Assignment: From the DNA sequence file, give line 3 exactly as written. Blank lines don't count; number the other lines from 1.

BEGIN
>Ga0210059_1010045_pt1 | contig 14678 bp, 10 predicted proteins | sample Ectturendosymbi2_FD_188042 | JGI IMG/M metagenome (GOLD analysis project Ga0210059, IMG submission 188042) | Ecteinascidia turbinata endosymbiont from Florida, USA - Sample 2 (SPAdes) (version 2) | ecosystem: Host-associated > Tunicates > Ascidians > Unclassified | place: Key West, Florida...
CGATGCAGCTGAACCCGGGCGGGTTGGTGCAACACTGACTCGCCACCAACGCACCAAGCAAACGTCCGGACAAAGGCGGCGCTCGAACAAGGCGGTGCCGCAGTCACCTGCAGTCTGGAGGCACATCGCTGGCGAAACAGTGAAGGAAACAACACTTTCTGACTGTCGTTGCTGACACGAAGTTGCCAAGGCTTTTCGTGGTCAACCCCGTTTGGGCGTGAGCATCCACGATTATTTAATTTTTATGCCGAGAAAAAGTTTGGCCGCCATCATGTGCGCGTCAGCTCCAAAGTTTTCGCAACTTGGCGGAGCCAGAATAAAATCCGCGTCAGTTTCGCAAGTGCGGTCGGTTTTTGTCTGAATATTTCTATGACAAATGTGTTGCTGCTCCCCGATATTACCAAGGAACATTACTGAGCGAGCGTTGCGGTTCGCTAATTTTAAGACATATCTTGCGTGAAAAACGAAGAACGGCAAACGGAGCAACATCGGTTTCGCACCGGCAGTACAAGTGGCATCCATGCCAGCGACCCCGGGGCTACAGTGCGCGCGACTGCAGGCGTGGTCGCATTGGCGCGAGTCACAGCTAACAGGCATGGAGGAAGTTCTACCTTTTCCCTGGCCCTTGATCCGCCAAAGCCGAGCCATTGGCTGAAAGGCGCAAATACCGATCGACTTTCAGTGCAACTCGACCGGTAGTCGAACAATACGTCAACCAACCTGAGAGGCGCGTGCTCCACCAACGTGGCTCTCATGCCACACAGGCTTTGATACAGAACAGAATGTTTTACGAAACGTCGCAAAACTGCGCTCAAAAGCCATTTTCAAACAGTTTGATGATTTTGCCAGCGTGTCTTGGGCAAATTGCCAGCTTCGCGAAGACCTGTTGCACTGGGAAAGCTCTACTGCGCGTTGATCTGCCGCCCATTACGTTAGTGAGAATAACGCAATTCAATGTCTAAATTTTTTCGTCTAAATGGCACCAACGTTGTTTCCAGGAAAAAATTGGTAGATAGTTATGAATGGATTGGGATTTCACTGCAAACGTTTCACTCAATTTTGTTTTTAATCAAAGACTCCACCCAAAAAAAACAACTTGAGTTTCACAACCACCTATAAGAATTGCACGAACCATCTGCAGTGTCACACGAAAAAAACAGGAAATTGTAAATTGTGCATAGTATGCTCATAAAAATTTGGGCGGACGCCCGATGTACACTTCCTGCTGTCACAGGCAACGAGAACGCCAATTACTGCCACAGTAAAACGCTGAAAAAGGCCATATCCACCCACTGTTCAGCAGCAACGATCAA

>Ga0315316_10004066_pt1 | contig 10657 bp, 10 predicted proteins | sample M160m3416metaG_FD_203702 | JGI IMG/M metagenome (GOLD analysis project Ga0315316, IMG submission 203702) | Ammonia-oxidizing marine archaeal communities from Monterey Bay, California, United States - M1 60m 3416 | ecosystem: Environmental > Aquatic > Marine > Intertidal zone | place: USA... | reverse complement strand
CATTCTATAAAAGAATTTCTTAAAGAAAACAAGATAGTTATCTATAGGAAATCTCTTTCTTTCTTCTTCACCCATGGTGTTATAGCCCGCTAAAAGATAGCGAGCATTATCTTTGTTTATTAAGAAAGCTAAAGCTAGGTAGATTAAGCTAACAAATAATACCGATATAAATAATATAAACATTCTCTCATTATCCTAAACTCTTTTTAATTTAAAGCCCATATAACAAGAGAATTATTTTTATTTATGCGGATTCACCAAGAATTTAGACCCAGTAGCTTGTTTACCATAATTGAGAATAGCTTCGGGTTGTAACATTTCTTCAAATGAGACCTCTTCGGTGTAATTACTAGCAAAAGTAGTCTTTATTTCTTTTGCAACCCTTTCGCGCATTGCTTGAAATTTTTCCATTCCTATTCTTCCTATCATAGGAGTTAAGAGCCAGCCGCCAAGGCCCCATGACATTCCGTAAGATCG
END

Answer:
>Ga0315316_10004066_pt1 | contig 10657 bp, 10 predicted proteins | sample M160m3416metaG_FD_203702 | JGI IMG/M metagenome (GOLD analysis project Ga0315316, IMG submission 203702) | Ammonia-oxidizing marine archaeal communities from Monterey Bay, California, United States - M1 60m 3416 | ecosystem: Environmental > Aquatic > Marine > Intertidal zone | place: USA... | reverse complement strand